New Jersey Democratic governor Phil Murphy admits some gender identity materials provided to small children in his state may not have been ‘age appropriate’

New Jersey Democratic governor Phil Murphy admits some gender identity materials provided to small children in his state may not have been ‘age appropriate’

In response to widespread public outcry over gender identity lesson plans that were discovered by parents of first and second graders in New Jersey, Democratic Governor Phil Murphy has softened his initial stance, admitting that some of the materials provided to small children may not have been “age appropriate” but insisting that that these lesson plans represented a mere “handful” of the lesson plans implemented in the state and that they “do not accurately reflect the spirit of the [state’s] standards.”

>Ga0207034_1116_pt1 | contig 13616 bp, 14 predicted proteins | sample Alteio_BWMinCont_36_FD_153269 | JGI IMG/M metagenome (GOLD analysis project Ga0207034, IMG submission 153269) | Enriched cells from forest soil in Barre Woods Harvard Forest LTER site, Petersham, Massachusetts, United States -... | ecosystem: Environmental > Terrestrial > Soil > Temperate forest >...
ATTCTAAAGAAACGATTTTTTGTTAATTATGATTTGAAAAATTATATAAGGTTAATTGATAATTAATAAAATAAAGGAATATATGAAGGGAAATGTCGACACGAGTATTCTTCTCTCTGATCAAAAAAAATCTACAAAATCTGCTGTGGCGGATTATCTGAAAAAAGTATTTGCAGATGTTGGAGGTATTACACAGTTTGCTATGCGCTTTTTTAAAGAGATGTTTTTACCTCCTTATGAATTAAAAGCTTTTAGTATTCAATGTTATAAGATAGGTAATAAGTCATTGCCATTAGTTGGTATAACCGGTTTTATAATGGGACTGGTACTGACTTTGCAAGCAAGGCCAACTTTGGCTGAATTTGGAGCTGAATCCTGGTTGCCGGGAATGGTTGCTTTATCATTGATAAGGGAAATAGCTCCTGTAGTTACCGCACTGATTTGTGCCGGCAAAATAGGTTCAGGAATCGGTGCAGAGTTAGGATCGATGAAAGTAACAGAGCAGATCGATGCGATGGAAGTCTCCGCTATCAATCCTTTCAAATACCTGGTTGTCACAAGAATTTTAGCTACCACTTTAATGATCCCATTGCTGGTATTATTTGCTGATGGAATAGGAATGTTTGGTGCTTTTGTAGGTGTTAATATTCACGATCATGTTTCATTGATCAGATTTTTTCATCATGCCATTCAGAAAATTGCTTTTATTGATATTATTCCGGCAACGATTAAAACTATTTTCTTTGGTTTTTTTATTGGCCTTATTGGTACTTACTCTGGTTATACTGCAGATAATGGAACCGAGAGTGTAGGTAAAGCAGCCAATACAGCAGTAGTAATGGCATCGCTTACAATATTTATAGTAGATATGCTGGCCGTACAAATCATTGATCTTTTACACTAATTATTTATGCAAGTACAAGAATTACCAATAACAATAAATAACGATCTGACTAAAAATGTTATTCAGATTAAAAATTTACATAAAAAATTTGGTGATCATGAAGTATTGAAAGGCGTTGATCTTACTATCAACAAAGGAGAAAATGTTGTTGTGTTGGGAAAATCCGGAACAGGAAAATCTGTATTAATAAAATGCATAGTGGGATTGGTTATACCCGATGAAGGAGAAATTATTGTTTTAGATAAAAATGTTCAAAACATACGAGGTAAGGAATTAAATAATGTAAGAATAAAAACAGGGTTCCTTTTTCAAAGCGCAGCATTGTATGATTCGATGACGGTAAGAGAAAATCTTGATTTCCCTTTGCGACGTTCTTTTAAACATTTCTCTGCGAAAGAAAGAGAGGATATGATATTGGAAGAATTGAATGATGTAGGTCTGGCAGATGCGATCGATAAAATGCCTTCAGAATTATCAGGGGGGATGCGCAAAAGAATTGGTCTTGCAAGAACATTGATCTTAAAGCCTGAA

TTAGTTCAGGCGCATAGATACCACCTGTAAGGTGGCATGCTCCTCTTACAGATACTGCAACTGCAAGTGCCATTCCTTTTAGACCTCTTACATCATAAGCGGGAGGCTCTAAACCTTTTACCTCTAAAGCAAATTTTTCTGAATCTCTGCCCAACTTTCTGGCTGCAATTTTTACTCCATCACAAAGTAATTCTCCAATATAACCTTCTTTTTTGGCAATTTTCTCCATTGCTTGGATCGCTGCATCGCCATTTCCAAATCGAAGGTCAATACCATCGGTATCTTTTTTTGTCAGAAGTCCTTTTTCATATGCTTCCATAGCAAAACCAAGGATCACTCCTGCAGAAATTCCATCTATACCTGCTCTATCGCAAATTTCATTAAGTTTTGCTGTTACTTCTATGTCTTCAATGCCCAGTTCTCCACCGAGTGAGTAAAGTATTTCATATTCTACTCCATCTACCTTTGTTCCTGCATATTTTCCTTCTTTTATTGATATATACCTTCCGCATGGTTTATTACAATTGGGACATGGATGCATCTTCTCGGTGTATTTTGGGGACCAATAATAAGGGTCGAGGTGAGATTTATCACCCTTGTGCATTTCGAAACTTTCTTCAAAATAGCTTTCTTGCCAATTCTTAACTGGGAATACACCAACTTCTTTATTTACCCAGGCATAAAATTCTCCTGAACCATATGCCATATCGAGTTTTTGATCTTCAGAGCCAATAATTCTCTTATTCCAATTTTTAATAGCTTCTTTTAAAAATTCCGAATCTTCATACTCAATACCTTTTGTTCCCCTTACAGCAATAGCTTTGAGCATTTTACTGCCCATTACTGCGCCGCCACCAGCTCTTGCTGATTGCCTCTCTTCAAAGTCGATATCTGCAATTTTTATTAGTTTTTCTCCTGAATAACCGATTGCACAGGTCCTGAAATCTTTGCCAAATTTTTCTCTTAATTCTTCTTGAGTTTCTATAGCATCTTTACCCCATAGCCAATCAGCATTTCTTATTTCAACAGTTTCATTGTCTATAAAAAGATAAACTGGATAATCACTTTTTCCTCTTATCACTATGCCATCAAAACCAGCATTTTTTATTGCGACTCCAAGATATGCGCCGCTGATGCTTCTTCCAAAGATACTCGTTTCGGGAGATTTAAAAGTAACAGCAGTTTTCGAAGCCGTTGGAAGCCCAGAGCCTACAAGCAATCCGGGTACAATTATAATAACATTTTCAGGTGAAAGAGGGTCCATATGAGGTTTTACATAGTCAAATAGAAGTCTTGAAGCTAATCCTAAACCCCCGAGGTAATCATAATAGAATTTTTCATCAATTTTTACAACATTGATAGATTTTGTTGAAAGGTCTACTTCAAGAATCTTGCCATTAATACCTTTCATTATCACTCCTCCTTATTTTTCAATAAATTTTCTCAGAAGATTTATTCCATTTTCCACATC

The controversy originally arose in February when parents of students in Westfield, New Jersey, were alarmed to receive materials at a school board meeting that purported to be reflective of the state’s new gender identity standards for second graders, which include “performance expectations” like discussing “the range of ways people express their gender and how gender role stereotypes may limit behavior.” One lesson plan, which was intended for parents of first grade students, asked first graders to be able to define “gender, gender identity and gender role stereotypes,” and name “at least two things they’ve been taught about gender role stereotypes and how those things may limit people of all genders.”

The lesson plan went on to state, “You might feel like you’re a boy even if you have body parts that some people might tell you are ‘girl’ parts. You might feel like you’re a girl even if you have body parts that some people might tell you are ‘boy’ parts. And you might not feel like you’re a boy or a girl, but you’re a little bit of both. No matter how you feel, you’re perfectly normal!”